is the only visual memory of one brother. The sons of William J “Billy” Norwood posed for a photograph in 1903. There were six of them, but one had died during the War Between the States. The seventh son was born and died in 1829.
William Mitchell “Billy” Norwood and wife Lucinda Larwood Norwood had seven sons and three daughters. Billy was born in South Carolina; by 1820 his family were residing in Giles County, Tennessee. He and Lucinda married 10 October 1825 in Lawrence County, Alabama. Their children were: Nancy Ann Norwood 1827 – 1899, Son Norwood 1829 – 1829, William Mitchell Norwood 1831 – 1907, Charles Neil S. “Big Jobe” Norwood 1833 – 1862, George Washington Norwood 1835 – 1923, Elizabeth Sarah Norwood 1838 – 1934, Edmond Thomas “Tom” “Bud” Norwood 1840 – 1932, Mary Frances Tabitha “Tabby” Norwood 1843 – 1925, James Ambrose Wesley Norwood 1845 – 1931, and Josiah Harris “Sye” Norwood 1850 – 1926.
It was “Big Jobe” who was missing from the photo with a lonely chair a symbol that he had not been forgotten. He was born 16 November 1834 and died 5 November 1862 in Murfreesboro, Rutherford County, Tennessee. He left a wife, Selena “Lena” Mason Garner Norwood 1840-1912, and several children behind. Big Jobe’s children were: Jobe Garner Norwood 1856 – 1925, William R Norwood 1859 – 1908, Elmira J Norwood 1860 – 1866, and Lussey Lucy Norwood 1862 – .
Charles N. S. “Big Jobe” Norwood served in the War Between the States on the Confederates side as a Private in Company C, 32nd Tennessee Infantry. He enlisted 1 December 1861 at Bridgeport, Alabama and was captured at Fort Donelson 16 February 1862, was exchanged and sent to Murfreesboro, Tennessee and died there 5 November 1862. This can be found on Roll #252 CSA at Tennessee State Archives. He asked a friend to see that he was brought back to Giles County, Tennessee to be buried. He is interred at Old Shores Cemetery in Pulaski, Giles County, Tennessee.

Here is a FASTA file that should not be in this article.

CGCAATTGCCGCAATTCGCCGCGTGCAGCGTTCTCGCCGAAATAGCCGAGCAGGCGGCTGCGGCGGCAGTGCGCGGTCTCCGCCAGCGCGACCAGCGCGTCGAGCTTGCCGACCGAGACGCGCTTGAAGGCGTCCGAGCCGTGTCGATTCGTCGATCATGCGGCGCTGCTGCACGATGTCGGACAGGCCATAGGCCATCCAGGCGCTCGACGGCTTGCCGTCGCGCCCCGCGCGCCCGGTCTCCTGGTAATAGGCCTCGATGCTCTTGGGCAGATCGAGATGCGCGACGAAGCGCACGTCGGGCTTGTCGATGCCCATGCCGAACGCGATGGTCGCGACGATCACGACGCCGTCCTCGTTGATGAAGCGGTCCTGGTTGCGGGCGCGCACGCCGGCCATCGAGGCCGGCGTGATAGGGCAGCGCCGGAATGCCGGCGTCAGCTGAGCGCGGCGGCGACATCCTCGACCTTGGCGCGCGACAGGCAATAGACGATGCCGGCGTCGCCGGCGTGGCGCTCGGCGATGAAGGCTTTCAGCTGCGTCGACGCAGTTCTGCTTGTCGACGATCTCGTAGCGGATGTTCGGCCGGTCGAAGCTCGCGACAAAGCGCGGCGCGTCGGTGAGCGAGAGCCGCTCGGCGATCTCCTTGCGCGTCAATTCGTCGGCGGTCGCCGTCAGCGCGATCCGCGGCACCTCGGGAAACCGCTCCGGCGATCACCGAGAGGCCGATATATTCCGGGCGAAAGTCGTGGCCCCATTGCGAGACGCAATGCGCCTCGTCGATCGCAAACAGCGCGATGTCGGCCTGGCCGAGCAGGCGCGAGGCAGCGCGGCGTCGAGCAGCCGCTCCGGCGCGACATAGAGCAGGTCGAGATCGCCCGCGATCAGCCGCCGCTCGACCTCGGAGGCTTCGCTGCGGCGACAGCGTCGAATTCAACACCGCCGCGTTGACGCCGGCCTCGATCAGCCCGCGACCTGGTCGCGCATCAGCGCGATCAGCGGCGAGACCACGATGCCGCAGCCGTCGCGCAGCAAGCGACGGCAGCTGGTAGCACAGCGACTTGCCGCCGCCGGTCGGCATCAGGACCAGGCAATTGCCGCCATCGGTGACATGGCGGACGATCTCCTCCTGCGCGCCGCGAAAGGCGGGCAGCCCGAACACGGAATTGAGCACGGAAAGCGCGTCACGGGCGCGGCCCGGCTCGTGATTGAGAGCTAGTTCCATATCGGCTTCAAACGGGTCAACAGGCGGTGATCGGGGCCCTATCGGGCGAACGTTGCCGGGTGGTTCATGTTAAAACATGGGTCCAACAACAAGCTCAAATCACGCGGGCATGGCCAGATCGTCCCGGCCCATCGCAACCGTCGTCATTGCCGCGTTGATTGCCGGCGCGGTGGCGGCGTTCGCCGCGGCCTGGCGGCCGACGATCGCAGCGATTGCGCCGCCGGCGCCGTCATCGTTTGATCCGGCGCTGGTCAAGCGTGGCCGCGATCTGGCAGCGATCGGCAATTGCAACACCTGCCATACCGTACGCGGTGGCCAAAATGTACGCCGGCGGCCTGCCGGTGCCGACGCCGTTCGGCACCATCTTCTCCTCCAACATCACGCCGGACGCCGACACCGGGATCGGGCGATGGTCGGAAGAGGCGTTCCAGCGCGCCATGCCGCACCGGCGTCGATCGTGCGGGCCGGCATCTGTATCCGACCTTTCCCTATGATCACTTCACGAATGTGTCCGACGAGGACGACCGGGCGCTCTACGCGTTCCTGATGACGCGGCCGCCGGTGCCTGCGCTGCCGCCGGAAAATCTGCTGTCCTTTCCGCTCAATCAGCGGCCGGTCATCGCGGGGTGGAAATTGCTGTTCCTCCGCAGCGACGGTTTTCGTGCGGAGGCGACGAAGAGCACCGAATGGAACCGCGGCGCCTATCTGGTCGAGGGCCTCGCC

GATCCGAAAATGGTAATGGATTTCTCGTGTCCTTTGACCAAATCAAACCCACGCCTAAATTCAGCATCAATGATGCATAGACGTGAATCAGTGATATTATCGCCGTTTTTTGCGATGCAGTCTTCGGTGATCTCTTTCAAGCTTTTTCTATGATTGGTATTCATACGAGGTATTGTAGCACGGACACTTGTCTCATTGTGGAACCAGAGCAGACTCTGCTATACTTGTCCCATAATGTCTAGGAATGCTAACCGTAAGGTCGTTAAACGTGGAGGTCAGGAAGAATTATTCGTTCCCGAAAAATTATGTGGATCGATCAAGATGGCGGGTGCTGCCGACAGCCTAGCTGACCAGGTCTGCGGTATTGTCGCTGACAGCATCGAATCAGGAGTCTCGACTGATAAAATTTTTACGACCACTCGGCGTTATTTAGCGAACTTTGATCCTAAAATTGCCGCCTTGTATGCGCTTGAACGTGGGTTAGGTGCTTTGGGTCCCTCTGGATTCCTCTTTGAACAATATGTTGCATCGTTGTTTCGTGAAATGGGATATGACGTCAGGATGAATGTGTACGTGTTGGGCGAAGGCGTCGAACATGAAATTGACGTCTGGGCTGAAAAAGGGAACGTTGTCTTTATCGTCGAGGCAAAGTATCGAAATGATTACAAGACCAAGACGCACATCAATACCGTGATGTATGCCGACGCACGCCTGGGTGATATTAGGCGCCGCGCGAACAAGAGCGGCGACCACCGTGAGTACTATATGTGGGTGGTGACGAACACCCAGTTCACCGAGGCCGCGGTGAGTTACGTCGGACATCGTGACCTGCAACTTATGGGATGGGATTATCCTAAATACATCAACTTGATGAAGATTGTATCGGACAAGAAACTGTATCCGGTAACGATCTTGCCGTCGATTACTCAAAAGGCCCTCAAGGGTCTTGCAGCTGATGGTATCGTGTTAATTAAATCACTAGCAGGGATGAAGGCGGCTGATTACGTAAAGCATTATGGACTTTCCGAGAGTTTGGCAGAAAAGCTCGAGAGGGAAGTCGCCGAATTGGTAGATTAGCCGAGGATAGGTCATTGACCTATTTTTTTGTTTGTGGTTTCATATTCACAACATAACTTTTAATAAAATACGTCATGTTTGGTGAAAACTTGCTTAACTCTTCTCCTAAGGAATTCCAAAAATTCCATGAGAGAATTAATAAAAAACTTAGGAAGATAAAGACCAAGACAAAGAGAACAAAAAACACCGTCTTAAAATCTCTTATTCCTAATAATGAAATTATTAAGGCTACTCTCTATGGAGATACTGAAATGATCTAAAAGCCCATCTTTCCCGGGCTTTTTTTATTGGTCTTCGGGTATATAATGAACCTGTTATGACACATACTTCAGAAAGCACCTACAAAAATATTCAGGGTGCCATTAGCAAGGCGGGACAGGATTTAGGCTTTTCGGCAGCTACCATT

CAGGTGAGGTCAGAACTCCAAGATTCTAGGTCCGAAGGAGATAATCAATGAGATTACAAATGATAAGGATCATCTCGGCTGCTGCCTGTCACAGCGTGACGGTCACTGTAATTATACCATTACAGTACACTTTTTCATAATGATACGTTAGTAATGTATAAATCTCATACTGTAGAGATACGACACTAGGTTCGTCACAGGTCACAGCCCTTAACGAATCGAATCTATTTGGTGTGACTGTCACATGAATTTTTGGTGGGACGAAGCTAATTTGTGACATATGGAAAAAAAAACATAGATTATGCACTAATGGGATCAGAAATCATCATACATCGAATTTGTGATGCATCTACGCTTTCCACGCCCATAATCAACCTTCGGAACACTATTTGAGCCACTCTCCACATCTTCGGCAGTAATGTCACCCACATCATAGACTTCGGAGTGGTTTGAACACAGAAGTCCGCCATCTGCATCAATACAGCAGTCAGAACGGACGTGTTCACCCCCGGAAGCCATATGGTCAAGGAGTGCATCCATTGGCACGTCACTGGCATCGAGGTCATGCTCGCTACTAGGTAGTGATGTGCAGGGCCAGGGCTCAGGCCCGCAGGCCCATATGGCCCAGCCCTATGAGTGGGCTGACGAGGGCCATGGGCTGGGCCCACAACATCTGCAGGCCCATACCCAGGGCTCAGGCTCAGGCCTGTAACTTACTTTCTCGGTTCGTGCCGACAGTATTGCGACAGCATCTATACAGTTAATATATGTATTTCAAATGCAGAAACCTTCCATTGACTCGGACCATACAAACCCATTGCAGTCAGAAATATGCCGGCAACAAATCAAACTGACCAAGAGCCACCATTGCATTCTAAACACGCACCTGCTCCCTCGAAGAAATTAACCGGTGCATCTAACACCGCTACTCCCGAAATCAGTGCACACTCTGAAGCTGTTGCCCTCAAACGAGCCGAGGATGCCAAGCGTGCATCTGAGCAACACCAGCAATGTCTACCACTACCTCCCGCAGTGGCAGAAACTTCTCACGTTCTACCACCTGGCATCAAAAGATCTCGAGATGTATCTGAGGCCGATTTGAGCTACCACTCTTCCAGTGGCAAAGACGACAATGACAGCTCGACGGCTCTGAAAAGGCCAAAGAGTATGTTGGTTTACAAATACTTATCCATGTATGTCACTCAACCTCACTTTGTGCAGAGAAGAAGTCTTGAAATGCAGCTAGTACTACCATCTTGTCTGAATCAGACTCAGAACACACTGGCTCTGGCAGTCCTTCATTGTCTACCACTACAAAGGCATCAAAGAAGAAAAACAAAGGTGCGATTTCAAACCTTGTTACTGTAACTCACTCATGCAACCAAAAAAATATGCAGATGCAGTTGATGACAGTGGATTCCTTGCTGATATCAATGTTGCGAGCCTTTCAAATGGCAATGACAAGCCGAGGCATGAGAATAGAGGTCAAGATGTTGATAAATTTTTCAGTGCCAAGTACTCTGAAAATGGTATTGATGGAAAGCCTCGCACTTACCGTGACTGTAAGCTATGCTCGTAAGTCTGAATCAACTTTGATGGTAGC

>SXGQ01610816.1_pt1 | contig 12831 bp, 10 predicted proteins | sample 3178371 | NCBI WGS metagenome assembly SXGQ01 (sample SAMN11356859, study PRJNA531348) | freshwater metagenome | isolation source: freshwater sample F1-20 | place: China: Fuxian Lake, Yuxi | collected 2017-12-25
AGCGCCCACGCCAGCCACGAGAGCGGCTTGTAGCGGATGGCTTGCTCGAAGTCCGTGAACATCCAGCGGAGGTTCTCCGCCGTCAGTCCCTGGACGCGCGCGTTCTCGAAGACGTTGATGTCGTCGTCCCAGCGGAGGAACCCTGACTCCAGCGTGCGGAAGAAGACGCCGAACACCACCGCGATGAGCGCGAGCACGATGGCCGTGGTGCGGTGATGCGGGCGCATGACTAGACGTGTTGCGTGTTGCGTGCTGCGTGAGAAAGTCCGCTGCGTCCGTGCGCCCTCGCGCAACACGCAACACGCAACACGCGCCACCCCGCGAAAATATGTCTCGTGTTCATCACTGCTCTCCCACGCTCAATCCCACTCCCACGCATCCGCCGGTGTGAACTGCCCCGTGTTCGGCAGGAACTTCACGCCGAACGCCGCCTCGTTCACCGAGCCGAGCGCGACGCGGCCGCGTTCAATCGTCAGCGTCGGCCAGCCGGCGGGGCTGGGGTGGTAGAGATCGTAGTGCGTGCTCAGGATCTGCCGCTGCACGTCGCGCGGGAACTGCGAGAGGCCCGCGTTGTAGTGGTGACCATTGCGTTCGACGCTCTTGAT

He was known as “Big Jobe”. He died near Murfreesboro, Tennessee while serving with the Confederate Army shortly before the Battle of Stones River. Cause of death is not known but most likely due to disease which was not uncommon for soldiers at the time.
The photo at left is of his gravemarker in Old Shores Cemetery in Pulaski, Tennessee
The photo made in 1903 is of the five remaining brothers. The Norwood Brothers Front row: William Norwood, age 72; the vacant chair is for Charles “Big Jobe” Norwood who died during the War Between the States, and George Norwood, age 67. Back row: Thomas “Bud” Norwood age, 63; James “Jim” Norwood, age 58; and Josiah “Sye”Norwood, age 53.
William Mitchell Norwood, front row left, and his wife Mary Morning Brown had a large family of children. Their children are: George Washington – 1931, Nancy Ann Norwood 1857 – , William Gable Norwood 1858 – , Mary Lucinda Norwood 1860 – , J S Norwood 1861 – , J T Norwood 1863 – , Jefferson Franklin Norwood 1865 – 1923, Jessie F Norwood 1865 – , Sarah Syrena Norwood 1867 – 1932, Rueben Rellard Norwood 1868 – 1914, Josiah Silas Norwood 1872 – 1961, Jasper Harris Norwood 1876 – 1958, and Ann A Norwood 1881 – 1900.